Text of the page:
You keep using that word. I do not think it means what you think it means.

By Felix Salmon
January 28, 2013

This year’s Davos was all about tail risk — or, more to the point, the absence thereof. The ECB’s Mario Draghi said — more than once — that he had “removed the tail risk from the euro”. His colleague Ignazio Visco went almost as far, saying that only a few tail risks remain. The EU’s Olli Rehn talked about how there’s “no tail risk” any more. The IMF’s Zhu Min said that “In Europe, the tail risk has been moved off the table”, which was exactly the same language also used by Ray Dalio. Bank of America CEO Brian Moynihan said that “euro tail risk is now sorted”. The FT editorialized about the best policy response when “the tail risk of renewed financial chaos is reduced”. Even Nouriel Roubini declared that tail risks have declined in the past six months, although they haven’t gone away. And that was just the on-the-record comments: off the record, many more people, including at least one official US representative, were saying the same thing.

It was enough for both incoming Bank of England chief Mark Carney and UBS’s Alex Weber to start cracking jokes about how tail risks had been reduced on Wednesday and downright eliminated by Friday. As Stephanie Flanders says, Davos wouldn’t be Davos if people weren’t constantly talking about the need to avoid complacency — but for once, this year, “there seemed a genuine risk of it breaking out”.

There’s a worrying trend here, and it’s not complacency. Rather, it’s the use of the term “tail risk” to mean “priced-in and foreseeable euro crisis”. Last year, everybody was worried that Greece could end up leaving the euro, and those worries were reflected in European markets. This year, those worries have abated somewhat. But please, let’s not use the term “tail risk” to refer to such things.

We live in a fat-tailed world: everybody at Davos would probably agree on that. But here’s what none of them seem to understand: tail risks, by definition, can’t be measured. If you can look at a certain risk and determine that it has gone down, then it’s not a tail risk: it’s something else. Let’s say that last year there was a 25% chance that Greece would leave the euro: if something has a 25% chance of happening, it’s not a tail risk any more, it’s just a risk. If you’re planning a trip to the Grand Canyon, you might think about buying travel insurance to cover yourself in the event you are seriously injured. But when you’re right up at the edge of the canyon and the ground starts slipping beneath your feet, at that point you have to actually do something to avoid injury or death. The risk has gone from being theoretical to being real — and at that point it’s not a tail risk any more, it’s a real possibility with a scarily high probability.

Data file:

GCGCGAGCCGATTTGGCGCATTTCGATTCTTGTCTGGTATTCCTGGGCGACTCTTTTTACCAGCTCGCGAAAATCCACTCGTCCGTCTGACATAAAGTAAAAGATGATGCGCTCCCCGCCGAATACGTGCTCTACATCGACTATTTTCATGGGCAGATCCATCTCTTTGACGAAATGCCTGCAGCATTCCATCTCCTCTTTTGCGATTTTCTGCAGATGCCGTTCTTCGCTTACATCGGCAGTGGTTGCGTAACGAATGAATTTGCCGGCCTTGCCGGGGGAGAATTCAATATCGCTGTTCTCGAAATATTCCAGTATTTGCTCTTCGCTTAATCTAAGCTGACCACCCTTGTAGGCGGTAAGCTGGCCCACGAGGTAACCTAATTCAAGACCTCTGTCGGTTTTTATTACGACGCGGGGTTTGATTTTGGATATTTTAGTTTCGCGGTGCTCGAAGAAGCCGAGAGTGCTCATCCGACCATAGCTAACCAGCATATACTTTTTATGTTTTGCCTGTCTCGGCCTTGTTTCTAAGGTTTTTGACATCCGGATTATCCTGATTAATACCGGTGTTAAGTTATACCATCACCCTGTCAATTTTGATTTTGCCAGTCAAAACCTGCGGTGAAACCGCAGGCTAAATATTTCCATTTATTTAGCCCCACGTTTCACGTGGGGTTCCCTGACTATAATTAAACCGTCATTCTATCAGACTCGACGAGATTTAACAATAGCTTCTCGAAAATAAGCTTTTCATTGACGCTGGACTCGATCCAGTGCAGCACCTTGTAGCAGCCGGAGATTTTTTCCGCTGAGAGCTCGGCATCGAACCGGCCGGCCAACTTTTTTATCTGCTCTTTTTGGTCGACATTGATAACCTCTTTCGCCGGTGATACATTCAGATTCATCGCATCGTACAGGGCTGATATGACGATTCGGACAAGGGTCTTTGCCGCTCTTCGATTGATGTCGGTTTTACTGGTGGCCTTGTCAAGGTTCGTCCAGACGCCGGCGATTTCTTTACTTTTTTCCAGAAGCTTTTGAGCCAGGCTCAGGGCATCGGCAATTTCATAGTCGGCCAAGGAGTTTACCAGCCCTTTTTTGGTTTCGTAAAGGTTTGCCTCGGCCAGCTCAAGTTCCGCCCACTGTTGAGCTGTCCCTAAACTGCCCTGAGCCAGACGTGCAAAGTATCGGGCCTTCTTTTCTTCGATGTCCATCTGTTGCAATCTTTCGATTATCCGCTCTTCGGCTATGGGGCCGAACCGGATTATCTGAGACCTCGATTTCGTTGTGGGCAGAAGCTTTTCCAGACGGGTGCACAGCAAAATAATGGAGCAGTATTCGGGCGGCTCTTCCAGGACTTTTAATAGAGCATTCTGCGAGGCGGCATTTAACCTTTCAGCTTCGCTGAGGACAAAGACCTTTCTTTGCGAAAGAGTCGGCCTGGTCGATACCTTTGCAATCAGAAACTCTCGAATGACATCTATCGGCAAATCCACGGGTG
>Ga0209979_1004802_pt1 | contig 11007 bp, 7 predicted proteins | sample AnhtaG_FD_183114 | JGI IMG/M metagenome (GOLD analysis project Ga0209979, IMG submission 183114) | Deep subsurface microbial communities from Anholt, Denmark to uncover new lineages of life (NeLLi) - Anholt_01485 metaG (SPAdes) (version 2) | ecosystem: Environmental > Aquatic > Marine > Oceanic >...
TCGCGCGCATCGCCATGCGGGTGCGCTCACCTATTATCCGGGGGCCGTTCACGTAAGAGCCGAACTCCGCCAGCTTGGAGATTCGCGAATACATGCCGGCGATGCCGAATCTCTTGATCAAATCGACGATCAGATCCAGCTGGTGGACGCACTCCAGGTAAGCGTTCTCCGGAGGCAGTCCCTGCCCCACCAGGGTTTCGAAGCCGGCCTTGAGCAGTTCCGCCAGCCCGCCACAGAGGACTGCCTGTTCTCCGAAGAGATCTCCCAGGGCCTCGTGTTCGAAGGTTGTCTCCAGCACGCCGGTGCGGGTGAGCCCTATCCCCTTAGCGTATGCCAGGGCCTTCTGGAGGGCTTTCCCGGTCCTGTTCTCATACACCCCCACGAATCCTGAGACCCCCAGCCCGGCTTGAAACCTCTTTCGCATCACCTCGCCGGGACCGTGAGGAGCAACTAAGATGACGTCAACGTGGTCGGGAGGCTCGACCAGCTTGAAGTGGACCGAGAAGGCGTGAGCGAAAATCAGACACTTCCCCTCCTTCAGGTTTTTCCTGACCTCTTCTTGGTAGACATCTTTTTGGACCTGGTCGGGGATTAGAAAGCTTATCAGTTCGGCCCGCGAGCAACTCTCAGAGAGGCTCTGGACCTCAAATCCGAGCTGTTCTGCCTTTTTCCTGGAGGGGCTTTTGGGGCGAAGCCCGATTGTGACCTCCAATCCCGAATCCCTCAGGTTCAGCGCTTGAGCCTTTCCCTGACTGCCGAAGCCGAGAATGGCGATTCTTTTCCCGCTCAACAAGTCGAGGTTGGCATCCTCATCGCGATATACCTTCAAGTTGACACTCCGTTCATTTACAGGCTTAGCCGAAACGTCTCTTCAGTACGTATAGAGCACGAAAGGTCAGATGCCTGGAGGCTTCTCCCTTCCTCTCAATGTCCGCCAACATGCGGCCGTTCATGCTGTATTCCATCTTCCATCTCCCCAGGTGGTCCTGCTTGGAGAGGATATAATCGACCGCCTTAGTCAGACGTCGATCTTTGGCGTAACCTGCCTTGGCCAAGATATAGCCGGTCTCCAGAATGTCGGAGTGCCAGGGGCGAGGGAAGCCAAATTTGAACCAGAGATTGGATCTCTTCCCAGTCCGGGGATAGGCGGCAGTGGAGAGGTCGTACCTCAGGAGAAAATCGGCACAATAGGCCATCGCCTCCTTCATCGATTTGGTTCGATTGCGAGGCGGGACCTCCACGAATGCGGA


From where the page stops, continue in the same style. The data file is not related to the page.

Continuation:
The World Economic Forum spends many millions of dollars every year looking at risks both imminent and remote. It’s a useful exercise, and helps to remind us how complex the world is: with so many moving parts, it’s impossible for anybody to have much success as a predictor of the future. What’s not a useful exercise is to try to quantify the world’s risks, and to make determinations as to whether the tails are getting thinner.

And it’s certainly not a useful exercise, when markets have calmed down a little, to turn around and say that something as momentous as a fully-fledged euro crisis was only ever a “tail risk” to begin with. It wasn’t: it was much more imminent than that, and in order to avert it the EU had to venture far into the realm of policy actions which only a few months earlier would have been unthinkable. (Including effectively writing off a large amount of the money Greece owes the official sector.)

Tails are the realm of unknown unknowns. They can be positive, like the discovery of antibiotics, or they can be negative, like the uncovering of Bernie Madoff. In markets, they’re not even real-world events at all: they’re just any large move of say three standard deviations or more. Such moves happen almost every week, in some market somewhere, and they happen pretty much randomly. Measuring risks is good; seeing those risks diminish is pleasurable. But let’s not refer to measurable risks as “tail risks”. Because tail risks are always hidden, and unexpected.

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